Cryptography
 Computer Science Computer Catlog Cryptography Catlog

 Caesar Cipher Digital Signature Public key cryptography Symmetric vs. public-key Key Management Stream Ciphers Self-Synchronizing Ciphers Feedback Shift Registers Modes of Operation Multiple Encryption Transposition Ciphers Substitution Ciphers Poly-alpha Substitutions Poly-alpha Cipher Machine Cryptanalysis Ciphers Data Encryption Standard DES Algorithm IDEA Algorithm RC5 Algorithm RSA Encryption Rabin Encryption ElGamal Encryption MD4 & MD5 Secure Hash Algorithm Kerberos Authentication Diffie-Hellman protocols Key Management Life Cycle

## Self-Synchronizing Stream Ciphers

A self-synchronizing or asynchronous stream cipher is one in which the keystream is generated as a function of the key and a fixed number of previous ciphertext digits. The encryption function of a self-synchronizing stream cipher can be described by the Equations

ði = (ci-t; ci-t+1;... ci-1);

zi = g(ði; k);

ci = h(zi;mi);

where ð0 = (c-t; c-t+1; ... ; c-1) is the (non-secret) initial state, k is the key, g is the function which produces the keystream zi, and h is the output function which combines the keystream and plaintext mi to produce ciphertext ci. The most common presently-used self-synchronizing stream ciphers are based on block ciphers in 1-bit cipher feedback mode (i) Self-Synchronization. Self-synchronization is possible if ciphertext digits are deleted or inserted, because the decryption mapping depends only on a fixed number of preceding ciphertext characters. Such ciphers are capable of re-establishing proper decryption automatically after loss of synchronization, with only a fixed number of plaintext characters unrecoverable.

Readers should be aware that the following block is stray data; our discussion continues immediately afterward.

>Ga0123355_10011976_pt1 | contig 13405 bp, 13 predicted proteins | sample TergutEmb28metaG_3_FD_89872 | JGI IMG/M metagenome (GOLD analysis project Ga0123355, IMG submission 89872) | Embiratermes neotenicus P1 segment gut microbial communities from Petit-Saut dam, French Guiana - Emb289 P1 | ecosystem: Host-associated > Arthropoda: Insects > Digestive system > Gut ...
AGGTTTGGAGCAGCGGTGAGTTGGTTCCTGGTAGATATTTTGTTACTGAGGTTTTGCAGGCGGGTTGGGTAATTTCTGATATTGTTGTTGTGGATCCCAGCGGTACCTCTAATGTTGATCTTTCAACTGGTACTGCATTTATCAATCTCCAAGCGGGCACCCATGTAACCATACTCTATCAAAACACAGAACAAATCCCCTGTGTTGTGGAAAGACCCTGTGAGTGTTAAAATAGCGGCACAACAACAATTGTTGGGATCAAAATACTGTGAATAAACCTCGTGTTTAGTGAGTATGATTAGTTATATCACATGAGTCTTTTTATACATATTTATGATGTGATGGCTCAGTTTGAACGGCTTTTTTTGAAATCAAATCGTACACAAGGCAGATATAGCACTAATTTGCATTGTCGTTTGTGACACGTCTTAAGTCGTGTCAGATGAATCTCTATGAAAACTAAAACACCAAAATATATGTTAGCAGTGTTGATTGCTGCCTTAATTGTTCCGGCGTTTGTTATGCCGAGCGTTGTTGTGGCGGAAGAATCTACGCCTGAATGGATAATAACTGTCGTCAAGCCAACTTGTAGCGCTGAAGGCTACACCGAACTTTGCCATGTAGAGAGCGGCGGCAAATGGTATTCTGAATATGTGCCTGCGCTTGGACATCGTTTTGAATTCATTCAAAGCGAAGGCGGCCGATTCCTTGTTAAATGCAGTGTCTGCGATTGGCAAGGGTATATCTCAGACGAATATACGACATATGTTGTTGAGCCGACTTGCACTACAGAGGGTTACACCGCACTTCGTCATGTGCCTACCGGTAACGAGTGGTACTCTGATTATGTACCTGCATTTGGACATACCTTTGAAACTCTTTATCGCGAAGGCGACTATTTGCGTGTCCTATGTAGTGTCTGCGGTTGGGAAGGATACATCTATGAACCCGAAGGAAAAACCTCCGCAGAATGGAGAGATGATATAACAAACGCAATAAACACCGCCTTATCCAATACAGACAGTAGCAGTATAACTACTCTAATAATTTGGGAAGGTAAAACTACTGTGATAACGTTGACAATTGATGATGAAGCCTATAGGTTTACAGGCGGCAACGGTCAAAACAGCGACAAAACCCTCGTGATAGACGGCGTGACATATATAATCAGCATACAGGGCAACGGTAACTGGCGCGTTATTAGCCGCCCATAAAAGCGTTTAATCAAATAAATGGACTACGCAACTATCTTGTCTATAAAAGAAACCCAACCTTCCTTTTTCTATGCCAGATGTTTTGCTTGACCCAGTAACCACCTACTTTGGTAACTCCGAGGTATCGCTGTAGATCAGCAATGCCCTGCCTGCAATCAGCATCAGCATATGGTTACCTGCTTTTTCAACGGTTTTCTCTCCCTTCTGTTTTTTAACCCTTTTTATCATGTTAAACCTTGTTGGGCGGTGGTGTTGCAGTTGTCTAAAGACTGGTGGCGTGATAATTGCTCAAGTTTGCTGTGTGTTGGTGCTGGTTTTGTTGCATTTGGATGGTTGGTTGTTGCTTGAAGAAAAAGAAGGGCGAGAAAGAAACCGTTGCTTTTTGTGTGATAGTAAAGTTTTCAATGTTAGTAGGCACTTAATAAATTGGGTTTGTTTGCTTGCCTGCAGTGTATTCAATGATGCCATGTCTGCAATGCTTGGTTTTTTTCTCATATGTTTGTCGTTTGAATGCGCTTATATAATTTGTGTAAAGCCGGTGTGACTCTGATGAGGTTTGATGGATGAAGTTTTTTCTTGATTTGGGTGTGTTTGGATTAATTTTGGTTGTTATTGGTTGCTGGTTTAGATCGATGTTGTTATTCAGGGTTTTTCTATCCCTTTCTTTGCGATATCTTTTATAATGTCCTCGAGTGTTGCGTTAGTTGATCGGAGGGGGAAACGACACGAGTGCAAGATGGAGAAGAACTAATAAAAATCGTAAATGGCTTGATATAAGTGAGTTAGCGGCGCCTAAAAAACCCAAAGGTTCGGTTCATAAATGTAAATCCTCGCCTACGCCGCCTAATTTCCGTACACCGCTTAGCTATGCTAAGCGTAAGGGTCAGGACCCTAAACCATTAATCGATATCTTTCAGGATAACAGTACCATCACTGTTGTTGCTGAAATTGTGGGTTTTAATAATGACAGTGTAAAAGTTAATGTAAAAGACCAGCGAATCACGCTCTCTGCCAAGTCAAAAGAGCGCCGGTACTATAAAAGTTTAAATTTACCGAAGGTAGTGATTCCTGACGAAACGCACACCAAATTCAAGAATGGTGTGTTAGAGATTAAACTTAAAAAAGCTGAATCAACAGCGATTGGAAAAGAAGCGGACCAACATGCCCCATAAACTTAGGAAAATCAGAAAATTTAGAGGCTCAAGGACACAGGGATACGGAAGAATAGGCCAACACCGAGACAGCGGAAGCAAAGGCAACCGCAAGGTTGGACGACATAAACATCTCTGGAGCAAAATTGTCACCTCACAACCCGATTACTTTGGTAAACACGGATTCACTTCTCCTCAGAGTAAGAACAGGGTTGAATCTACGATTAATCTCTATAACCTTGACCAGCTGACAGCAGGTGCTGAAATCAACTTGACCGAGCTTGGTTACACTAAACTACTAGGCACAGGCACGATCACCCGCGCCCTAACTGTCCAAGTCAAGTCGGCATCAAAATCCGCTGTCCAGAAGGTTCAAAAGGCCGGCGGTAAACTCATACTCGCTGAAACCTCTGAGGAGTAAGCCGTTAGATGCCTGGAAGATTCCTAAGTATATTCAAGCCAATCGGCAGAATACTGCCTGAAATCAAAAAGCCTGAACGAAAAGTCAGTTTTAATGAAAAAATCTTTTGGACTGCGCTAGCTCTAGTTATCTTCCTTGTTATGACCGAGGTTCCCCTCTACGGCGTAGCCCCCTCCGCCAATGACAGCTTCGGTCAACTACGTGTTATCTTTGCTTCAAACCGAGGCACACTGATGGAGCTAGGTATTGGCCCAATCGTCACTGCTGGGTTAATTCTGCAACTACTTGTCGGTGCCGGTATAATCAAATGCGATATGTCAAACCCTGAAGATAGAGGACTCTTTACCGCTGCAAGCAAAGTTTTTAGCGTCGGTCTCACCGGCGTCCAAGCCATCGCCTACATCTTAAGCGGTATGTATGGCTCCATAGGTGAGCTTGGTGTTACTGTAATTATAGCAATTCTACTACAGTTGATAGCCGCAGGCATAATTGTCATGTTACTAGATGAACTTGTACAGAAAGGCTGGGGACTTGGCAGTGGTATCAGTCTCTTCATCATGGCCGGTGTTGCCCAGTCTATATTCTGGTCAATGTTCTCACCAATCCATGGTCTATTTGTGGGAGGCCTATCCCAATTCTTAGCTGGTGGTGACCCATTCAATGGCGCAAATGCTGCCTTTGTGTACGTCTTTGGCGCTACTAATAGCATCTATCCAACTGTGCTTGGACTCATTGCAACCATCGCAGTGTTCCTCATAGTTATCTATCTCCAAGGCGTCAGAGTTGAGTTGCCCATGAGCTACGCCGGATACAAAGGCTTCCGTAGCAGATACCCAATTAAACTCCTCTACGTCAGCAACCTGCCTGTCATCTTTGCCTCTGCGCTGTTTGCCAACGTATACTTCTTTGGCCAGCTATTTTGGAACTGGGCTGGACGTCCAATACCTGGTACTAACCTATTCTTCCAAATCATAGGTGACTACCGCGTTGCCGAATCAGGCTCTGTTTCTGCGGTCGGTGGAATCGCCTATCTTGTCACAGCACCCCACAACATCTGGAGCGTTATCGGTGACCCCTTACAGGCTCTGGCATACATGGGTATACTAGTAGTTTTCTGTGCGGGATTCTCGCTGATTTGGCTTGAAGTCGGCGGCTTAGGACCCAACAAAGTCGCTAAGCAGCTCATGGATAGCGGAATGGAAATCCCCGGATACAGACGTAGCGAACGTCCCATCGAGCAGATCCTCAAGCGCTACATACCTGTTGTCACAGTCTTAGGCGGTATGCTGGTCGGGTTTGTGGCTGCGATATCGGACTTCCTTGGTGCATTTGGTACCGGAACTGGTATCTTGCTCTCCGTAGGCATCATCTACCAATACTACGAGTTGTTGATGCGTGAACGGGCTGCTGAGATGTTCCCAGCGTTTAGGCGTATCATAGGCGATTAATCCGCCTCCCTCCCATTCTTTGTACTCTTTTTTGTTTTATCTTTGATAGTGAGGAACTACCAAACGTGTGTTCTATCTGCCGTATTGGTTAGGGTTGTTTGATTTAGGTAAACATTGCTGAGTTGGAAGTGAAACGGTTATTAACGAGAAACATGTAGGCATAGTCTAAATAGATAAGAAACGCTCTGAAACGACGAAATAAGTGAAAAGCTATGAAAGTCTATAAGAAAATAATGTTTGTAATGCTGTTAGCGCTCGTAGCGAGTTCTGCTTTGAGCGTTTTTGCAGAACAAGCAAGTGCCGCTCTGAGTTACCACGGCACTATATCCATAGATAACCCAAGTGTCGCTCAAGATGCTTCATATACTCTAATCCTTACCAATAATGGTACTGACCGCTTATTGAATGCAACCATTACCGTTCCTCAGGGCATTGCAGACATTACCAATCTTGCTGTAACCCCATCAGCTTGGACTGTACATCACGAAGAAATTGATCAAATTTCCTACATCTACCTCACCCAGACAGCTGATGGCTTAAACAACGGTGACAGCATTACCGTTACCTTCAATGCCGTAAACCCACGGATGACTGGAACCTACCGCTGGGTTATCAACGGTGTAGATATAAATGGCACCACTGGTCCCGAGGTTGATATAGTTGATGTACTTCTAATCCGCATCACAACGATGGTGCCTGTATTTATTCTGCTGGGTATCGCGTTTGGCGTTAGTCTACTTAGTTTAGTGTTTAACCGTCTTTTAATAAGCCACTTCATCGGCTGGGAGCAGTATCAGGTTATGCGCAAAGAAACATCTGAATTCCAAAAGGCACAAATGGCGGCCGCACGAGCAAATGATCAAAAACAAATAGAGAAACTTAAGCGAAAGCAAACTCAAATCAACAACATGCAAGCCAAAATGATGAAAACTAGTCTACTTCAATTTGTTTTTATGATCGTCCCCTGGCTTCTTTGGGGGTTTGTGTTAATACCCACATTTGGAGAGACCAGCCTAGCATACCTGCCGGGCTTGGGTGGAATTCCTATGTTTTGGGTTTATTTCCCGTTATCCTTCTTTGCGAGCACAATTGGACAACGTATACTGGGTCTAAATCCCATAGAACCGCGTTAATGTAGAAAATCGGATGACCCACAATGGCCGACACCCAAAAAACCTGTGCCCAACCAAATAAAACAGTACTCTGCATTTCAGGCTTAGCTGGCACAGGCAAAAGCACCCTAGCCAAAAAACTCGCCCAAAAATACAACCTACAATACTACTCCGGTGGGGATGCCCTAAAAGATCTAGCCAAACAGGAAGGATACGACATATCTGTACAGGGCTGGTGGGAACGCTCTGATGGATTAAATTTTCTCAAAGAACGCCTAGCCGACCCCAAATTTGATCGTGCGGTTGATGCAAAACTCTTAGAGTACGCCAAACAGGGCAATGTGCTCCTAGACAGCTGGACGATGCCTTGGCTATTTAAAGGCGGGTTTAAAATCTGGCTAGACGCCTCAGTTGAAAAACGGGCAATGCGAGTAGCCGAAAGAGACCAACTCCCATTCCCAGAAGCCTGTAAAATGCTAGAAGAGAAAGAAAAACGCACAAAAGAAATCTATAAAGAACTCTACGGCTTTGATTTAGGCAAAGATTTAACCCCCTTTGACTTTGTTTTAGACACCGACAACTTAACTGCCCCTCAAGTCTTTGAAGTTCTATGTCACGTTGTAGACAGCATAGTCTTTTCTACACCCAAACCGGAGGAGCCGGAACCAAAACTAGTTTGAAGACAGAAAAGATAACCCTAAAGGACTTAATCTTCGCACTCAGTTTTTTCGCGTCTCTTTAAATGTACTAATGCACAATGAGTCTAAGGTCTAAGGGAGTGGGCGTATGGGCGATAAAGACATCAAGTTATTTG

(ii) Limited Error Propagation. Suppose that the state of a self-synchronization stream cipher depends on t previous ciphertext digits. If a single ciphertext digit is modified (or even deleted or inserted) during transmission, then decryption of up to t subsequent ciphertext digits may be incorrect, after which correct decryption resumes.

(iii) Active Attacks. Property (ii) implies that any modification of ciphertext digits by an active adversary causes several other ciphertext digits to be decrypted incorrectly, thereby improving (compared to synchronous stream ciphers) the likelihood of being detected by the decryptor. As a consequence of property (i), it is more difficult (than for synchronous stream ciphers) to detect insertion, deletion, or replay of ciphertext digits by an active adversary. This illustrates that additional mechanisms must be employed in order to provide data origin authentication and data integrity guarantees.

(iv) Diffusion of Plaintext Statistics. Since each plaintext digit influences the entire following ciphertext, the statistical properties of the plaintext are dispersed through the ciphertext. Hence, self-synchronizing stream ciphers may bemore resistant than synchronous stream ciphers against attacks based on plaintext redundancy.